4 steps developers can take to help tackle climate change
As demands for action over climate change grow, developers will increasingly need to ensure their schemes meet net zero carbon targets.
From protesters in the streets calling for action on climate change to companies creating more ambitious sustainability goals, global attention is increasingly focused on cutting carbon emissions.
The big question is how. Buildings account for around 40 percent or carbon emissions in the UK and will need substantial changes to new and existing schemes if the government is to achieve its target of reaching net zero by 2050. Indeed, cities like Manchester and Bristol have set earlier deadlines.
“As sustainability becomes more of a priority among today’s companies, we’ll start to see more occupiers only wanting to take space in net zero carbon buildings,” says Emma Hoskyn, JLL UK Team Director - Upstream Sustainability Services.
“This is being driven not only by legislation from the Government and societal calls for change, but also organisations like the UK Green Building Council, which has published a framework for all new buildings to become net zero carbon by 2030 and existing buildings by 2050.”
Developers, in turn, are responding to the focus on a low-carbon economy although there’s still a way to go, says Elaine Rossall, head of JLL’s UK office research. “Developers know they need to create a product the occupiers of the future want to rent, lease or buy,” she adds.
“There’s certainly starting to be a realisation that more sustainable buildings will generate more long-term value for investors.”
Here are four things they can do:
1: Get energy efficient
Finding green energy solutions is key. Most building emissions come from its day-to-day running, and some are already starting to find innovative on-site energy solutions to power lighting, heating and air conditioning systems.
“Energy efficiency will need to be integrated into all aspects of property development,” says Darren Berman, Lead Director, JLL UK Upstream Sustainability Services.
“Developers will need to adopt technologies such as heat pumps, district heating – a means of distributing generated heating through insulated pipes - and fuel cells, which convert chemical energy into electricity. And all stakeholders need to work together, from brief to operation, to ensure performance gaps are removed.”
Schemes like Lendlease’s Elephant Park, in London, is a climate positive project which offers new homes, workspaces and retail, has an on-site combined heat and power plant (CHP) which will deliver net zero carbon, affordable heat and hot water to residents and businesses. Power plants traditionally emit heat during the generation of electricity, but CHP plants like this, capture and use this wasted heat.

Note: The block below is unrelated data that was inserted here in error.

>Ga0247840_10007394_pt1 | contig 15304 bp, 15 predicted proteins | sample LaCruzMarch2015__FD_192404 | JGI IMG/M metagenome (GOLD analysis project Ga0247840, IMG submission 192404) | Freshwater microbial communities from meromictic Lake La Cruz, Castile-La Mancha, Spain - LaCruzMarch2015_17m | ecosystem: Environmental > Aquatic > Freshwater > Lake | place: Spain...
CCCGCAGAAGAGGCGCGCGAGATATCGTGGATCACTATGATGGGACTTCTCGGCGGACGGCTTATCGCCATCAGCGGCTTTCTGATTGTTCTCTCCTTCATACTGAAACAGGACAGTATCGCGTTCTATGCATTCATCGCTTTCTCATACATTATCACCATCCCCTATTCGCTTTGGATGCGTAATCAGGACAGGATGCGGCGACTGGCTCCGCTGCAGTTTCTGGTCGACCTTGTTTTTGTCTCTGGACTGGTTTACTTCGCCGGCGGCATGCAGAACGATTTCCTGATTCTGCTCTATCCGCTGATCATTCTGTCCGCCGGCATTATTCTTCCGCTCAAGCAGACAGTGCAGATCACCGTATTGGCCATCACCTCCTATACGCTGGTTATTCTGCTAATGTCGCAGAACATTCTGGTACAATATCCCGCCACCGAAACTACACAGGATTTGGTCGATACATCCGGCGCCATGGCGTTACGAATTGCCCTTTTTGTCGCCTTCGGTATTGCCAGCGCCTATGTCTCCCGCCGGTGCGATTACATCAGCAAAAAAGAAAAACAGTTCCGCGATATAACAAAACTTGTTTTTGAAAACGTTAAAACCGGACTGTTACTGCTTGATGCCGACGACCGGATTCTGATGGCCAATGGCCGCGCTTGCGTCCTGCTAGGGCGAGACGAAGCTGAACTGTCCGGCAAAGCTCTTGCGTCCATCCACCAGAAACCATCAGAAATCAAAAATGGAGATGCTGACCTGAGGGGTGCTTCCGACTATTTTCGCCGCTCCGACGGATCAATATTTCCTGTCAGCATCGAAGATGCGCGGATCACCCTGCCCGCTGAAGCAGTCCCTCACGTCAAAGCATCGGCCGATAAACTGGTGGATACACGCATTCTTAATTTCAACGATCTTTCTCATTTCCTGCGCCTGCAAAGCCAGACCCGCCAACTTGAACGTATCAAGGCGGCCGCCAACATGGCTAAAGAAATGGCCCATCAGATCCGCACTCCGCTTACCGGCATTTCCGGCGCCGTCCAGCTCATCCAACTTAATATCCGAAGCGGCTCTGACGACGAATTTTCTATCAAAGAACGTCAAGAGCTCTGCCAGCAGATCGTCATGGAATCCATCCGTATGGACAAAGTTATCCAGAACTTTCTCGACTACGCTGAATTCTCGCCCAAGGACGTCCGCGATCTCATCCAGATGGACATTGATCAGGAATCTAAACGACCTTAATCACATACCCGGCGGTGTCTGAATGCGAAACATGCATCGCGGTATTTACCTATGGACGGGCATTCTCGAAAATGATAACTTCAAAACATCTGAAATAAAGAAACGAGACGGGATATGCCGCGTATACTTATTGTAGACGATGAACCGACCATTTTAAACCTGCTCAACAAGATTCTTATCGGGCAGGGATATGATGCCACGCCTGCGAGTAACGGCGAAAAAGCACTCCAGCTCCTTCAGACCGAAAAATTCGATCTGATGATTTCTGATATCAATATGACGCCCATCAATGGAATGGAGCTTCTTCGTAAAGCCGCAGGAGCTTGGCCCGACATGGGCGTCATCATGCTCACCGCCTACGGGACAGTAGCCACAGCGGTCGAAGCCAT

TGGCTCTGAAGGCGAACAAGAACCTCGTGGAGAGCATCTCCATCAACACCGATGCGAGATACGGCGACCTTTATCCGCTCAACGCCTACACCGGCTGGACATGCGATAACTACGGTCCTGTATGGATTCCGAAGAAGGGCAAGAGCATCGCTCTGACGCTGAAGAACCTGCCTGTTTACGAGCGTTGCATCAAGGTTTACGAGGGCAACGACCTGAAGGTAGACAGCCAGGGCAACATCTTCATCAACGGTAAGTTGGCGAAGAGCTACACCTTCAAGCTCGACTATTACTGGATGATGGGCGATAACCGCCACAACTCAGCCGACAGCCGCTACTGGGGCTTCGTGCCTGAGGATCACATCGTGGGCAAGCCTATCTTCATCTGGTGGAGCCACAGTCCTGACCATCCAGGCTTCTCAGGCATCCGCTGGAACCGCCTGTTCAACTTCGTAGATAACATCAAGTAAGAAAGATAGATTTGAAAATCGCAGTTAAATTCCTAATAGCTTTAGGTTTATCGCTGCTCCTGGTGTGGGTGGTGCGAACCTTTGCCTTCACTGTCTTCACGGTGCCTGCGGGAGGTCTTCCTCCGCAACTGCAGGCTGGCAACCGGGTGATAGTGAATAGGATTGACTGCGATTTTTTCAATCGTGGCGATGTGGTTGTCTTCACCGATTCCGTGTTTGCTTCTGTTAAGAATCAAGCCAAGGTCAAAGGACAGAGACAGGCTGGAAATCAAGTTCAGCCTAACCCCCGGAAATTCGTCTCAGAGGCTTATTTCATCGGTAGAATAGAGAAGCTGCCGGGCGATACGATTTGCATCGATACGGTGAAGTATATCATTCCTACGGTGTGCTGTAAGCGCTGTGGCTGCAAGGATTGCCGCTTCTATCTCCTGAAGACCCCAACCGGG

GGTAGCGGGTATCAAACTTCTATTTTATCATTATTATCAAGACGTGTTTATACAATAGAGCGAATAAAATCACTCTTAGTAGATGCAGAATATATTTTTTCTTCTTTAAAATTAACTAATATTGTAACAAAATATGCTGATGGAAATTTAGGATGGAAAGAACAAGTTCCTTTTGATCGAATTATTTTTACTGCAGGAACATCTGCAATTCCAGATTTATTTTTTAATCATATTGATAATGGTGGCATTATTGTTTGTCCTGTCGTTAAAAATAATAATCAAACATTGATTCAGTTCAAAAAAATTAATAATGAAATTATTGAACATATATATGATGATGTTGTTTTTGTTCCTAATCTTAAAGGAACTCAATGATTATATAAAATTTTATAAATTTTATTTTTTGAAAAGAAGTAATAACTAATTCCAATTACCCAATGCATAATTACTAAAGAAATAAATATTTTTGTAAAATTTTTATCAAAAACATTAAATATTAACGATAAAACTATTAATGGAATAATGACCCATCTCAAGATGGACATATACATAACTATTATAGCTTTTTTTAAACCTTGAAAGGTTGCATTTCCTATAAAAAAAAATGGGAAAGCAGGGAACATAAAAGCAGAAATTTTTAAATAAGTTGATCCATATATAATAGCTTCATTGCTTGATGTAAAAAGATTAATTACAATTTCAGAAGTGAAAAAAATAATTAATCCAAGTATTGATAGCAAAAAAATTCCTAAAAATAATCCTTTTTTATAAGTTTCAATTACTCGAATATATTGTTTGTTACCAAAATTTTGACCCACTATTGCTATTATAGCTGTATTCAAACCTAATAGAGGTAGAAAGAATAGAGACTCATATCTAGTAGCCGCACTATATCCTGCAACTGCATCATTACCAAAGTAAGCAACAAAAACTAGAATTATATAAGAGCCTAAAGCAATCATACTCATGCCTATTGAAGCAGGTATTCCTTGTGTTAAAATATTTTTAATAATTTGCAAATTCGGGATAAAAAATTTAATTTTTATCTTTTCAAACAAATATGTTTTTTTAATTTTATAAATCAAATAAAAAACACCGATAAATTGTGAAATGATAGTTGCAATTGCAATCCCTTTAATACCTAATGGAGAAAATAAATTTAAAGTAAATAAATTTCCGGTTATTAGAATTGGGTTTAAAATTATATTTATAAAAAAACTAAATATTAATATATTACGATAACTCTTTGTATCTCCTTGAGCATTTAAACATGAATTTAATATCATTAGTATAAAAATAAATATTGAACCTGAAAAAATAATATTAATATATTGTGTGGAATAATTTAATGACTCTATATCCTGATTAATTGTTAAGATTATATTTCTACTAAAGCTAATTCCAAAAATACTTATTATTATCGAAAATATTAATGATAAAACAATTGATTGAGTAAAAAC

2: Design out carbon
Embodied carbon is present in many commonly-used construction materials such as steel, cement or plasterboard. But simple changes such as using recycled concrete and steel or low carbon options such as cross-laminated timber (CLT) can have a big impact.
Costa Coffee’s drive-through Eco Pod, in Swansea, was built using timber frame certified by the Forest Stewardship Council (FSC) - a scheme which identifies wood from sustainable sources – to reduce inbuilt carbon while soft wood was used to insulate the building. In addition, photovoltaic solar panels and other efficiency measures have helped make it net zero.
3: Get smart with technology
High-tech solutions have a real role to play. From ensuring real-time data is used to monitor energy usage and identify energy-saving opportunities to leveraging the new generation of building management systems.
Developments like London’s 22 Bishopsgate use machine learning to monitor data to understand how energy bills can be reduced.
Meanwhile, opting to incorporate built-in smart technology will allow operators to analyse and optimise how space is used. Lighting sensors can turn off lights when rooms are not in use, for example, or heating systems can be programmed to respond to changing building temperatures.
4: See the big picture
It’s not just what goes on behind the scenes; developers also need to pay attention to sustainable design features from charging points for electric vehicles, more bike racks and shower facilities to encourage employees to cycle to work or building facades made from recycled materials. Schemes like One Angel Square, in Manchester, have rooftops and drainage systems capable of harvesting recycled rainwater.
Considering a building’s lifecycle at the development stage, implementing measures to lower its environmental impacts over its lifetime and adapting these over time to optimise its efficiency and decrease its carbon footprint are all key to making a difference, says Rossall.
“If we can get to a point where sustainability becomes second nature, that’s when real change will happen,” she adds.